Thursday, August 8, 2013

Mrs. Poe

Mrs. Poe
Lynn Cullen

First Sentence
"When given bad news, most women of my station can afford to slump into their divans, their china cups slipping from their fingers to the carpet, their hair falling prettily from its pins, their fourteen starched petticoats compacting with a plush crunch."
Publisher's Description:
A vivid and compelling novel about a woman who becomes entangled in an affair with Edgar Allan Poe—at the same time she becomes the unwilling confidante of his much-younger wife. 

 It is 1845, and Frances Osgood is desperately trying to make a living as a writer in New York; not an easy task for a woman—especially one with two children and a philandering portrait painter as her husband. As Frances tries to sell her work, she finds that editors are only interested in writing similar to that of the new renegade literary sensation Edgar Allan Poe, whose poem, “The Raven” has struck a public nerve. 

 She meets the handsome and mysterious Poe at a literary party, and the two have an immediate connection. Poe wants Frances to meet with his wife since she claims to be an admirer of her poems, and Frances is curious to see the woman whom Edgar married. 

As Frances spends more and more time with the intriguing couple, her intense attraction for Edgar brings her into dangerous territory. And Mrs. Poe, who acts like an innocent child, is actually more manipulative and threatening than she appears. As Frances and Edgar’s passionate affair escalates, Frances must decide whether she can walk away before it’s too late... 

Set amidst the fascinating world of New York’s literati, this smart and sexy novel offers a unique view into the life of one of history’s most unforgettable literary figures. (Published 2013)

Dear Reader,

I find I love books which start off as if they are going to be romance novels, but then go so much further than that.  Probably that is because I'm not much of a he-swept-her-off-her-feet romance kind of girl.  I prefer the more realistic version of life, I think.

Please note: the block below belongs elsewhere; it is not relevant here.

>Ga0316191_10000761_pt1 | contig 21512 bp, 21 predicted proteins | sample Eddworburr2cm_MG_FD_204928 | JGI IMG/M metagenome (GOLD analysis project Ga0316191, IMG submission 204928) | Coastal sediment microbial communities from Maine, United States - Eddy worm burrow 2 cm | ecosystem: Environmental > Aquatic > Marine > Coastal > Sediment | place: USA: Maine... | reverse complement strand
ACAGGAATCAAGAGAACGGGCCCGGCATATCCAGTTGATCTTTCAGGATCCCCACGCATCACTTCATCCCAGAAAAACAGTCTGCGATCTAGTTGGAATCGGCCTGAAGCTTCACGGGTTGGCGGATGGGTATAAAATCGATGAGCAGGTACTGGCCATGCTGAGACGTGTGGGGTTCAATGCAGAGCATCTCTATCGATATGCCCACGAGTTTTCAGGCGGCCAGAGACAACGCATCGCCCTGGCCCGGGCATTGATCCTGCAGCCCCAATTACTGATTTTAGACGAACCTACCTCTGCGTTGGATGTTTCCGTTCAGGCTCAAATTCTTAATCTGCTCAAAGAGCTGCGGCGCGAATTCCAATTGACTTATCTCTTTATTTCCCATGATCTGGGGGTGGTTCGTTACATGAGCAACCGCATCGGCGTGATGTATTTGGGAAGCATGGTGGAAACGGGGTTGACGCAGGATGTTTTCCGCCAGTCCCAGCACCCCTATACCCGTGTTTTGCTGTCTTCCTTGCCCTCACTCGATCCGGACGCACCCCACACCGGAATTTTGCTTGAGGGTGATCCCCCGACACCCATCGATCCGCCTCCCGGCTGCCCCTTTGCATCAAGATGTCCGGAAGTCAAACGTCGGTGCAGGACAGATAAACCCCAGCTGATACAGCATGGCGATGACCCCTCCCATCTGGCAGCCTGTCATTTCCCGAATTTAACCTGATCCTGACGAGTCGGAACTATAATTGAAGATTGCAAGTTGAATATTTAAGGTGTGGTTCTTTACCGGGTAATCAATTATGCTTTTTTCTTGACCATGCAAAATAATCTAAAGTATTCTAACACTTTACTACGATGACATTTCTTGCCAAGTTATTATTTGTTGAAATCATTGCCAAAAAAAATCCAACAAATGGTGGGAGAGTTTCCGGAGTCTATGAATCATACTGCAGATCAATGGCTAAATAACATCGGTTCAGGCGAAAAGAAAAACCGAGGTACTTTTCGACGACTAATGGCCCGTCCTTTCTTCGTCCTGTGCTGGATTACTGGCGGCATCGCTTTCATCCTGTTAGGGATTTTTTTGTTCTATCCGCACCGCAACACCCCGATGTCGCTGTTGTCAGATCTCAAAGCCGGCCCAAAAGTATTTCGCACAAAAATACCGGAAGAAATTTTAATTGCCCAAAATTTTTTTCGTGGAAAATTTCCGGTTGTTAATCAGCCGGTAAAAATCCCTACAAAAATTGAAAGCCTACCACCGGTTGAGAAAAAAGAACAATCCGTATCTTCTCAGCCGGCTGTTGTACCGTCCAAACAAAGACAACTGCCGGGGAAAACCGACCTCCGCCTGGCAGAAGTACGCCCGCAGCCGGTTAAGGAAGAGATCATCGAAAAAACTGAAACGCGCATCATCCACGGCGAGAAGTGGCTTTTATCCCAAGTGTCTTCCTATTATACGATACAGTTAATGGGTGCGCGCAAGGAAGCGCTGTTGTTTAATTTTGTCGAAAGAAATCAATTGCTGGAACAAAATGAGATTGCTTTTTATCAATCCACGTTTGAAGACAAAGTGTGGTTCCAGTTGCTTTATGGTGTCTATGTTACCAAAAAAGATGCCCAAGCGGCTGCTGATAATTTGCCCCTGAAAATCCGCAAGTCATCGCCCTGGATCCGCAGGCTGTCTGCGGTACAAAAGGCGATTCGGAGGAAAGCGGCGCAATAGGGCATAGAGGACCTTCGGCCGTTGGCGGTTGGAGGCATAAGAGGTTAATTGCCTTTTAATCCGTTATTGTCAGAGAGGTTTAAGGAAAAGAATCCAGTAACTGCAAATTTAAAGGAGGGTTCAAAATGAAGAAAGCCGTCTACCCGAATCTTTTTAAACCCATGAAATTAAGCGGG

That being said, that is exactly what Mrs. Poe was.  I know the story Cullen wove wasn't 100% true-to-life, but she did quite a bit of research for the background of her story, and it showed.  The book she wrote was a very plausible (at least, to me) version of how (now virtually unknown) poet Frances Osgood and Edgar Allen Poe's lives might have once intertwined.  A truly tragic story all around, and despite Mrs. Poe's bearing at times, you couldn't help but feel sorry for every single person in the novel - well, almost every one.  Certainly the main players.  Osgood led a very disappointing life, and the outlet she found in Poe was a beautiful, but heartbreaking one.  This wasn't a tale of forbidden love as much as it was a portrait of life, though.  The struggles and limitations that we all face.

I was particularly enthralled by the caricatures that Cullen drew of New York's literati at the time - that was probably the most fun part of the book!  I enjoyed her sprinkling in of people (P.T. Barnum, Walt Whitman, Louisa May Alcott, Astor!) and events of the time (the "flattening" of NYC, the all-destroying fires, daguerreotypes, the treatment of writers as superstars) which really brought the time period alive for me.  Her connecting the story to the true history of New York, or at least a very close rendering of the city at that time, was fascinating.

I was intrigued by the small mysteries which Cullen threw in, as well, certainly making this far less of a romance - although there were certainly the moments of passion! - and much more engaging.  While the story circled like a single-shot camera around Osgood in Poe's embrace, it also allowed for cut scenes into so many other smaller, related, and very engaging subplots.

The title of the book particularly interests me - does it refer to the cousin who legally married Poe when she was just a girl?  Or does it allude to the role Osgood often played as "Mrs. Poe" when she and Edgar were together, playing parts?  It straddles that line so well, as did the story: you didn't always want to root for the woman who seemed to be tearing apart a marriage, but at the same time, her story and her character were so compelling.  It was difficult not to wish Frances Osgood all the best, in the end.  Whatever her true story was, I am glad this side was told.


P.S. Be sure you read the Author's Note at the end of the story - Cullen discusses her inspiration, her process, and most importantly, the rest of the tragic history.

1 comment:

  1. Arianna, thank you so much for posting this lovely review of Mrs. Poe. It's such a thrill for me as an author when a reader really understands what I'm trying to achieve through my writing. I'm so grateful that you see that not only was I trying to write a mystery/historical thriller/romance, but first and foremost, a book about the struggles that are part of the human condition. Thank you for sharing with your readers your understanding of what I was trying to say--you nailed it, right down to the meaning behind the title! Many thanks!


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